]As your business expands from one to four, to fifty employees there is a need to establish some layers of responsibility amongst your leadership team. Its best to clarify these layers with job descriptions. The terms supervisor, manager and director are common titles, but what are the differences between the three?


If you are not sure, don’t be embarrassed. There are a lot of similarities but each has a clear definition and knowing the difference is vital if you’re planning on hiring someone to oversee a crew or department.

Supervisor
The title of “supervisor” is often one of the first managerial positions within a company hierarchy. Often supervisors are promoted from within, rather than hired from outside. He or she is typically a high-performer who has been with the company long enough to be intimately familiar with both the company policies and the quality of work expected from the rest of the team.

Supervisors generally oversee a group of people in similar jobs, who are doing similar work. Their role is assigning work and keeping employees on track. Supervisors usually plan work daily to meet project objects and deadlines provided to them by a manager. Supervisors are often hands on and assist with training new employees.

Manager
Managers manage resources — whether financial, material, or personnel. Managers have decision-making capabilities regarding those resources. They determine what equipment and materials to purchase, establish project deadlines and who and when to hire and fire employees.

Because the responsibilities are greater, managers need to have more insight into the broader operations. They make sure work is performed within the policies and procedures of the company. A manager allocates resources to meet company goals. Depending on the size of the company, a manager may oversee employees directly, or oversee a team of supervisors.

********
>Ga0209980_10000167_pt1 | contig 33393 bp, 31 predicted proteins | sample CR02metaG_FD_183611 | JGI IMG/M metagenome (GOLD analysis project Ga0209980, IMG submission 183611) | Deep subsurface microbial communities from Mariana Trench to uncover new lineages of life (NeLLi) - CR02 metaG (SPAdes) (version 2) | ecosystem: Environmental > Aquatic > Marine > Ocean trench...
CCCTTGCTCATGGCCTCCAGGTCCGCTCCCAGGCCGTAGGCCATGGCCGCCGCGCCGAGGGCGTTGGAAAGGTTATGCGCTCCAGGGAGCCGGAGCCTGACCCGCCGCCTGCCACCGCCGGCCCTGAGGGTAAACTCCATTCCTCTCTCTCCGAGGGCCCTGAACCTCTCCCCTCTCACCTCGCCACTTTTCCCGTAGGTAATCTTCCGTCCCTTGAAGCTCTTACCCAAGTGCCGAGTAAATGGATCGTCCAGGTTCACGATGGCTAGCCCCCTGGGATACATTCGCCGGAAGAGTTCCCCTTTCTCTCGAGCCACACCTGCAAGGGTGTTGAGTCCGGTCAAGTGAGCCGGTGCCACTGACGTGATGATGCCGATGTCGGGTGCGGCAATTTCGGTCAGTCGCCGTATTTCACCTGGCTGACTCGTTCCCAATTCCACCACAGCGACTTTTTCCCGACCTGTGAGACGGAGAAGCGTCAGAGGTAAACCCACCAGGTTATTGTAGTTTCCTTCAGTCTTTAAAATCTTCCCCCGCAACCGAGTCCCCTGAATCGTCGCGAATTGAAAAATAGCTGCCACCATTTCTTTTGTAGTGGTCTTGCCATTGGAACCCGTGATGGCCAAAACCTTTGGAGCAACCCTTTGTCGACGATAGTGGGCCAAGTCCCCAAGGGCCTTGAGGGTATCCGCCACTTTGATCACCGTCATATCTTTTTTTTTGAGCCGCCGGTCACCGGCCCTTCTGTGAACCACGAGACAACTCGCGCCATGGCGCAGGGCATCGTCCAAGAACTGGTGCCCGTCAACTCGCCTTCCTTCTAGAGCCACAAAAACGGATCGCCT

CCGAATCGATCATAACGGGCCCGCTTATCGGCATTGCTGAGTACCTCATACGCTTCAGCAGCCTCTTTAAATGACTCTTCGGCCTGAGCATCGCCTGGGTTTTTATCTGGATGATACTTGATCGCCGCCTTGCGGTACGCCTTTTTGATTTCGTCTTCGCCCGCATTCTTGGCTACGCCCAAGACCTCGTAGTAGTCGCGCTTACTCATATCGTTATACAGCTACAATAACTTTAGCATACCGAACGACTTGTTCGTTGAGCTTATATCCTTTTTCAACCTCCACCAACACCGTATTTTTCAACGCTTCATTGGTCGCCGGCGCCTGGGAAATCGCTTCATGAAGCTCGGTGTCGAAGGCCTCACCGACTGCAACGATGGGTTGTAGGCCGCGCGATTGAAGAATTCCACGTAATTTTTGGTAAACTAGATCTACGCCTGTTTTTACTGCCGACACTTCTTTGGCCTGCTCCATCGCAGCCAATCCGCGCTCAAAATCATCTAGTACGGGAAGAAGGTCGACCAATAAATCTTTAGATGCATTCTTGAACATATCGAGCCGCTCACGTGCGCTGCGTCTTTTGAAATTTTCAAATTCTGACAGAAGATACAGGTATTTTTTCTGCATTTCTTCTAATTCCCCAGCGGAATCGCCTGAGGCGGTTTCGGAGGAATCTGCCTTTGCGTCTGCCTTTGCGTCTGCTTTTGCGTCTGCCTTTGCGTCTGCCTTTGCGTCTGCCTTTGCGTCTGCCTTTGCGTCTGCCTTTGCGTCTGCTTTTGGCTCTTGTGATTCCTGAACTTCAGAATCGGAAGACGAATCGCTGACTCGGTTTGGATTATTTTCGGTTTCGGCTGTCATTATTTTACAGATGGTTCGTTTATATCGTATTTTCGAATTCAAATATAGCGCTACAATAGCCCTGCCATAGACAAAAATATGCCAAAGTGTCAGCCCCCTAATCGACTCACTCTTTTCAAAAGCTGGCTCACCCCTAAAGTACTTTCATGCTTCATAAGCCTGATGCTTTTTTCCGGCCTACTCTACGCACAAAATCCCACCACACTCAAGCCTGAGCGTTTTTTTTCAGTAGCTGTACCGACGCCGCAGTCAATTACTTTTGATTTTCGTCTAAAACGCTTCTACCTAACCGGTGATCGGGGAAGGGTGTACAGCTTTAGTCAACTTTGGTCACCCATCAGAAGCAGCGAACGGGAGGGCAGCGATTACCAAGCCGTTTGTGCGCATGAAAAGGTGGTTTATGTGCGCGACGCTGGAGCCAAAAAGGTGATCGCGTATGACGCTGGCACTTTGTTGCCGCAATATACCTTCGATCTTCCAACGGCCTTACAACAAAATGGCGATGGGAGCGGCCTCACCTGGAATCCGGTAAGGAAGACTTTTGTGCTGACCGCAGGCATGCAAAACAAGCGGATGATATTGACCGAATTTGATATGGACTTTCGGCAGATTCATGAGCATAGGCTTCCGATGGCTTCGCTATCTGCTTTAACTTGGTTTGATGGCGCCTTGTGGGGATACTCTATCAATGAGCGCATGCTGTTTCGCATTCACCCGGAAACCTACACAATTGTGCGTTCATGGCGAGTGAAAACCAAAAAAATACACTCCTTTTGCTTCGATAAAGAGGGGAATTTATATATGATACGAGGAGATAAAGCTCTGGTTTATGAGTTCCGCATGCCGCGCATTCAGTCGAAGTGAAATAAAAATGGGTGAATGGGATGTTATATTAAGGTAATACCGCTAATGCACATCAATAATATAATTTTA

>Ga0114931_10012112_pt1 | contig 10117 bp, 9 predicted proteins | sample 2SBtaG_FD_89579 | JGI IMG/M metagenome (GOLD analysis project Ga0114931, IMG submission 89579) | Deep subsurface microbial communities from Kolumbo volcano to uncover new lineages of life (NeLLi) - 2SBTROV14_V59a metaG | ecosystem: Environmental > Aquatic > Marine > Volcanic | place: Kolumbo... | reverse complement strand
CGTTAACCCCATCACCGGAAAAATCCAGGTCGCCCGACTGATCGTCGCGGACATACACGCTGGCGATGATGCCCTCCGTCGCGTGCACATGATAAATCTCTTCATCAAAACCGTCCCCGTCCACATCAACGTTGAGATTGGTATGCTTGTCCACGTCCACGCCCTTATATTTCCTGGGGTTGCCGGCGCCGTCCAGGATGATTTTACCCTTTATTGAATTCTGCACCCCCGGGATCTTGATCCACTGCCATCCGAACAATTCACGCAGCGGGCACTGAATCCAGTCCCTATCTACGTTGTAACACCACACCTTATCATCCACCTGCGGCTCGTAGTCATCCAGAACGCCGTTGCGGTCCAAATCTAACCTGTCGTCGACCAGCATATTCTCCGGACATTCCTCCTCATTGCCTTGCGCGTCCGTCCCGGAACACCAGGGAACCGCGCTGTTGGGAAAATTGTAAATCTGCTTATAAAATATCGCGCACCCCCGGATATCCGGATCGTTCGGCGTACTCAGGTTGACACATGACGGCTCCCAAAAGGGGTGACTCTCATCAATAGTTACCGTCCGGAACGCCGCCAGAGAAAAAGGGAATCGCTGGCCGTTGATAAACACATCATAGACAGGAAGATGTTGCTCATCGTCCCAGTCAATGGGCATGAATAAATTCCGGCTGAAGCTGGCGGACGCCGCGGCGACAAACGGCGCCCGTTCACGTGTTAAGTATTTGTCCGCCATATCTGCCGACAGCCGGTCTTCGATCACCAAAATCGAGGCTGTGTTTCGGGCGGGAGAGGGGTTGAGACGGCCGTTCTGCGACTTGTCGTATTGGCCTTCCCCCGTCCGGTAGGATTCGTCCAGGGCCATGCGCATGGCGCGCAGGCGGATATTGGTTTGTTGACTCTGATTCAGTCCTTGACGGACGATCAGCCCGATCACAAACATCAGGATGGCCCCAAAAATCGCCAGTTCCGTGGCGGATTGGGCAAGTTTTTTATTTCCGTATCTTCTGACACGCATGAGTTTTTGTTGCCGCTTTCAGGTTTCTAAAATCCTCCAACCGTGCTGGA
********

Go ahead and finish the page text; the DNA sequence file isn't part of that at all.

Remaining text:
Management positions require additional experience and often education and training. In most organizations, a manager is tasked with day-to-day concerns. For example, a manager may be more involved in overseeing employees and supervising the implementation of team or company-wide initiatives. The manager is the one with a hand on the wheel, keeping everyone on the right course. Managers are expected to encourage, mentor, discipline and evaluate employees on a frequent basis.

The planning horizon for managers is typically one week to a year.

Director
A director is a manager of managers. A director is focused on implementation of company-wide initiatives. This position is tasked with formulating what will be next on the company or division’s agenda. Rather than having a hand on the wheel, the director is charting the course to come, before delivering instructions for managers to carry out. Directors formulate a vision of what success will look like.

A director is responsible for examining and evaluating the organization’s process. Where are the shortfalls? Where are the bottlenecks? Where is the system working and where is it failing? The director is tasked with solving these challenges. Directors are responsible for long term planning. The horizon is typically one to three years out.

For the small tree care company owner, you may be all three, however, the key for you is to understand you are responsible for both day to day and long-term planning. Make sure you take time to look to the future. Planning to hire the right people to take over the role of supervisor and manager will ultimately free up your time to do director level work, which is the key to successfully growing your company and profits.